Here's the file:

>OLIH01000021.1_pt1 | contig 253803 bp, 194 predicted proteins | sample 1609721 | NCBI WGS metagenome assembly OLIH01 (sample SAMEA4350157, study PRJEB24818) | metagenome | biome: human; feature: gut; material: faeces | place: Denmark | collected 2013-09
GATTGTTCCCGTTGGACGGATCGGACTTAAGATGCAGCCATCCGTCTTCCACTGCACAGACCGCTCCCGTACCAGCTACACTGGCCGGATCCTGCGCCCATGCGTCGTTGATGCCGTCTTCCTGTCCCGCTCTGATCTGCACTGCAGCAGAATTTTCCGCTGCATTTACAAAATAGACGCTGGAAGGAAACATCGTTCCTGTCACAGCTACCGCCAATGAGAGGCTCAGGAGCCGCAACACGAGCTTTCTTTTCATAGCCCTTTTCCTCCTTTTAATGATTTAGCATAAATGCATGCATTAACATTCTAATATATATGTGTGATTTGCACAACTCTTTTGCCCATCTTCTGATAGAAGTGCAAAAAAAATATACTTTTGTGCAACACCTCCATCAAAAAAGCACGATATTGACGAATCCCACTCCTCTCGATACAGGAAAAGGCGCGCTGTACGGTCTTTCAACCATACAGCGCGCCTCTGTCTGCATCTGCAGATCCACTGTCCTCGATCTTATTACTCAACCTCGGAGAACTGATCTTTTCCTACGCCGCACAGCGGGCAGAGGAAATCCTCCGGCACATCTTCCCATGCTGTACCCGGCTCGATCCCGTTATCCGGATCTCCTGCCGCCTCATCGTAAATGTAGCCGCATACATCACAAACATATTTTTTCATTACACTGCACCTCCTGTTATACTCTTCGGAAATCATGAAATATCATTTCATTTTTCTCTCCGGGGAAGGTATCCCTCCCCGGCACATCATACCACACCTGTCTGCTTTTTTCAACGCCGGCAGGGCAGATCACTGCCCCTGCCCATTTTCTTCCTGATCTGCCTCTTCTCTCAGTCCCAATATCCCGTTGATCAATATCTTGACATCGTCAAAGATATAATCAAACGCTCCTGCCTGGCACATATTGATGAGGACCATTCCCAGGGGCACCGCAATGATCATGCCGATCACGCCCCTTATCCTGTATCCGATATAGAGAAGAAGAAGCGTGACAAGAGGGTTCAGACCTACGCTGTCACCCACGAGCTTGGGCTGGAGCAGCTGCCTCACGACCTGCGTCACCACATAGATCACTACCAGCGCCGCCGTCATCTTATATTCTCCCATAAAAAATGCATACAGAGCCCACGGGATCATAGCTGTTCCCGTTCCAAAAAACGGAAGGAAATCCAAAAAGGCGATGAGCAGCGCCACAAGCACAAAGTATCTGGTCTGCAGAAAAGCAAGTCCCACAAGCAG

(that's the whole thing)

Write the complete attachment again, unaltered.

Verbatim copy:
>OLIH01000021.1_pt1 | contig 253803 bp, 194 predicted proteins | sample 1609721 | NCBI WGS metagenome assembly OLIH01 (sample SAMEA4350157, study PRJEB24818) | metagenome | biome: human; feature: gut; material: faeces | place: Denmark | collected 2013-09
GATTGTTCCCGTTGGACGGATCGGACTTAAGATGCAGCCATCCGTCTTCCACTGCACAGACCGCTCCCGTACCAGCTACACTGGCCGGATCCTGCGCCCATGCGTCGTTGATGCCGTCTTCCTGTCCCGCTCTGATCTGCACTGCAGCAGAATTTTCCGCTGCATTTACAAAATAGACGCTGGAAGGAAACATCGTTCCTGTCACAGCTACCGCCAATGAGAGGCTCAGGAGCCGCAACACGAGCTTTCTTTTCATAGCCCTTTTCCTCCTTTTAATGATTTAGCATAAATGCATGCATTAACATTCTAATATATATGTGTGATTTGCACAACTCTTTTGCCCATCTTCTGATAGAAGTGCAAAAAAAATATACTTTTGTGCAACACCTCCATCAAAAAAGCACGATATTGACGAATCCCACTCCTCTCGATACAGGAAAAGGCGCGCTGTACGGTCTTTCAACCATACAGCGCGCCTCTGTCTGCATCTGCAGATCCACTGTCCTCGATCTTATTACTCAACCTCGGAGAACTGATCTTTTCCTACGCCGCACAGCGGGCAGAGGAAATCCTCCGGCACATCTTCCCATGCTGTACCCGGCTCGATCCCGTTATCCGGATCTCCTGCCGCCTCATCGTAAATGTAGCCGCATACATCACAAACATATTTTTTCATTACACTGCACCTCCTGTTATACTCTTCGGAAATCATGAAATATCATTTCATTTTTCTCTCCGGGGAAGGTATCCCTCCCCGGCACATCATACCACACCTGTCTGCTTTTTTCAACGCCGGCAGGGCAGATCACTGCCCCTGCCCATTTTCTTCCTGATCTGCCTCTTCTCTCAGTCCCAATATCCCGTTGATCAATATCTTGACATCGTCAAAGATATAATCAAACGCTCCTGCCTGGCACATATTGATGAGGACCATTCCCAGGGGCACCGCAATGATCATGCCGATCACGCCCCTTATCCTGTATCCGATATAGAGAAGAAGAAGCGTGACAAGAGGGTTCAGACCTACGCTGTCACCCACGAGCTTGGGCTGGAGCAGCTGCCTCACGACCTGCGTCACCACATAGATCACTACCAGCGCCGCCGTCATCTTATATTCTCCCATAAAAAATGCATACAGAGCCCACGGGATCATAGCTGTTCCCGTTCCAAAAAACGGAAGGAAATCCAAAAAGGCGATGAGCAGCGCCACAAGCACAAAGTATCTGGTCTGCAGAAAAGCAAGTCCCACAAGCAG